Half of a Yellow Sun has been voted the ‘winner of winners’ for the 25 year anniversary of the Women’s Prize for Fiction. The one-off prize was judged by members of the public, who voted for their favourite of the 25 winners. The list of winning books includes names like Zadie Smith and Lionel Shriver.
Chimamanda Ngozi Adichie won the award in 2007, when it was known as the ‘Orange Prize’. In recent years, the Women’s Prize for Fiction has gone to Tayari Jones’ An American Marriage and Naomi Alderman’s The Power. The 2020 winner was announced in September as Maggie O’Farrell’s Hamnet.
In reference to her recent win Adichie said: ‘I’m especially moved to be voted ‘Winner of Winners’ because this is the Prize that first brought a wide readership to my work. It has also introduced me to the work of many talented writers.’
Adichie will be awarded a silver edition of the prize’s statuette, which is known as the Bessie. This will take place in an online event hosted by founder Kate Mosse on 6th December 2020; tickets are on sale for the live virtual celebration. There will also be an exclusive hardback edition of Half of a Yellow Sun available to buy.
The Women’s Prize for Fiction have also launched a #ReadingWomen campaign to encourage people to read all 25 winners this year, including 2020’s winner Hamnet.
Half of a Yellow Sun
People continue to read and love Adichie’s Half of a Yellow Sun. Winning a vote by over 8,500 readers shows that the novel has stayed with readers for the 13 years since it first won the prize. This is no surprise, as the novel is compelling and stunningly memorable.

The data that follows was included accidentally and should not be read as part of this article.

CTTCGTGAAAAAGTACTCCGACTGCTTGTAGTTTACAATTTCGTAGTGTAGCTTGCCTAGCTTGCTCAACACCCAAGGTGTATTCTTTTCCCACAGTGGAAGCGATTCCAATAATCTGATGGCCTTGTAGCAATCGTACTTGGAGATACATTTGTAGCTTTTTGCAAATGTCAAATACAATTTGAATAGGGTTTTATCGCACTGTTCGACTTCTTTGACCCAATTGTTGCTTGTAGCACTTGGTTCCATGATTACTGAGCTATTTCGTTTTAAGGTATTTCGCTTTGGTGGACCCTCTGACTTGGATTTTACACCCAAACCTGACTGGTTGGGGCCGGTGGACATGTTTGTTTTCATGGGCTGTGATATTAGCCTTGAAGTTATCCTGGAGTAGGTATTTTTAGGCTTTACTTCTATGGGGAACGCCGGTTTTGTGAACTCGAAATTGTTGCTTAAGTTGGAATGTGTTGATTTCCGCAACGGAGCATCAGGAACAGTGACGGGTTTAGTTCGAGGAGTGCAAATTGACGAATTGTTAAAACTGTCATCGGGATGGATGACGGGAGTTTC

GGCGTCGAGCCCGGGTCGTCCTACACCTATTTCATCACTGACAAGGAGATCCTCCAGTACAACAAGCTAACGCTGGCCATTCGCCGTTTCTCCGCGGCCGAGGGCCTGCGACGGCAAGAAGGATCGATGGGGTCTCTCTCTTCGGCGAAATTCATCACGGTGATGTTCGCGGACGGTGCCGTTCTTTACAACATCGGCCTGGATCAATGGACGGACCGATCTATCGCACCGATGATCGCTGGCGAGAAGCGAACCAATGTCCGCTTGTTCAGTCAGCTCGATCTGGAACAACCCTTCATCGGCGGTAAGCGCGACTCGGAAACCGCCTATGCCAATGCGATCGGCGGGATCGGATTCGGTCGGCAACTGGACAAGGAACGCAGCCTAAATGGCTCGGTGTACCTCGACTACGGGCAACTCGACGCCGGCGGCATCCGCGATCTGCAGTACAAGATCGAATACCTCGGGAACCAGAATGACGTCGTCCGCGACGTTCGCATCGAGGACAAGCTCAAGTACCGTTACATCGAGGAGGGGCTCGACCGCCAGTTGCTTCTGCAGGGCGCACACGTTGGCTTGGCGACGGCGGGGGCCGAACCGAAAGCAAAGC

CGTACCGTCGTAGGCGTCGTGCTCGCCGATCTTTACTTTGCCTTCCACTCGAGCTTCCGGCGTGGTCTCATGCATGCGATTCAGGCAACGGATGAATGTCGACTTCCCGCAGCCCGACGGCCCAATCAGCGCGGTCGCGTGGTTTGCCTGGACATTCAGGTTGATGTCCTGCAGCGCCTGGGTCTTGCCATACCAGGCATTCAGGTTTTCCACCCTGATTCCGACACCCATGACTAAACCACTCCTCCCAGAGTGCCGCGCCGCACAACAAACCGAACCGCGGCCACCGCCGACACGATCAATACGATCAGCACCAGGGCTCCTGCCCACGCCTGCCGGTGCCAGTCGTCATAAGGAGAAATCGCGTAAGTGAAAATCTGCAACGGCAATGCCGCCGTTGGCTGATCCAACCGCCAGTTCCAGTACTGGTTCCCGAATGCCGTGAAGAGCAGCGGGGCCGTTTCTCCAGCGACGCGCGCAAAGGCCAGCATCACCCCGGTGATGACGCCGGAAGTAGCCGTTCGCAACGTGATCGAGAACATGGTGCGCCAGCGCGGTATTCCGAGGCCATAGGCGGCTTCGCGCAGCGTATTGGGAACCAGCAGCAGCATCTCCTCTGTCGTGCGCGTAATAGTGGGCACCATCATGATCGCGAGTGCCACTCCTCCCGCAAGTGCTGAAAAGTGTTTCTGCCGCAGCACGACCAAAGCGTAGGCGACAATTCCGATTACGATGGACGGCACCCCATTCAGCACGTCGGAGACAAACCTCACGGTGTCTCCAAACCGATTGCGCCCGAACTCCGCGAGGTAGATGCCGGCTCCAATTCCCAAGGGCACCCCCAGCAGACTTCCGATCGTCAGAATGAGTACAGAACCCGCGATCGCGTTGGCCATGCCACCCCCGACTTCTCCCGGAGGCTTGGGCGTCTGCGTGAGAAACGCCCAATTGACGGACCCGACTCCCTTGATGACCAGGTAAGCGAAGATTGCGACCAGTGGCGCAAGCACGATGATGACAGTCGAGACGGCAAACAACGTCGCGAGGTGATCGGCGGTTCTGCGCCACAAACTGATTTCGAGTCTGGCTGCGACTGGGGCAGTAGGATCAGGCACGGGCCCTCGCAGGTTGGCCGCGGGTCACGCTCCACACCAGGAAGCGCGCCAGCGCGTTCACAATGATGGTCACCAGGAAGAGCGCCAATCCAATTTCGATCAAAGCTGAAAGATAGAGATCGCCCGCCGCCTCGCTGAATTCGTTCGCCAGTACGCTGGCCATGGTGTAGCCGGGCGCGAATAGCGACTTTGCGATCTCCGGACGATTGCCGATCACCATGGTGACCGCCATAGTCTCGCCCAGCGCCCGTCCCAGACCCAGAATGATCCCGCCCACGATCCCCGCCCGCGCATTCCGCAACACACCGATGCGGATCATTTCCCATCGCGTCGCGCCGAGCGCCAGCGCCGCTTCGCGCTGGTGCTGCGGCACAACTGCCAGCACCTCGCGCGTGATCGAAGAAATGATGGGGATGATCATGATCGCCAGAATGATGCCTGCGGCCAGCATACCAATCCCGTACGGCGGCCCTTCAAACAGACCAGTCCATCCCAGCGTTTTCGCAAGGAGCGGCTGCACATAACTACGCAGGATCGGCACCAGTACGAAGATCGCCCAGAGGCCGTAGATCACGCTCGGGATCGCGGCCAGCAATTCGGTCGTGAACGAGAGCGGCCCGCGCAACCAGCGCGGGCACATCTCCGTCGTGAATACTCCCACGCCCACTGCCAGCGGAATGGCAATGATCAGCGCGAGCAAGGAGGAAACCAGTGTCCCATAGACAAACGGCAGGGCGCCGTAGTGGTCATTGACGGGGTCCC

The prize winning novel is set in the years before and during the Biafran war in Nigeria. Adichie expertly weaves together the stories of multiple protagonists while tackling politics, war, race, class and struggles for education. The novel roots history in the experiences of individuals.
Half of a Yellow Sun is powerful and deserves to be recognised as such; as it was when it was awarded the prize in 2007. It is also worth encouraging readers to look back over previous years winners. Readers will potentially discover work they may have missed, or even been too young to read, at the time. That is a wonderful way to celebrate the 25th anniversary of the award.
However, I question the value of pitching 25 incredible books by women against one another. The phrase ‘winner of winners’ has an almost Hunger Games quality, as though there can be only one. The fantastic selection of books should be appreciated as a group, as a showcase of women’s writing and talent.
Half of a Yellow Sun is a deserving winner of the honorary prize that marks 25 years of the Women’s Prize. However, the competitive nature seems to go against its founding aim to celebrate and honour fiction written by women.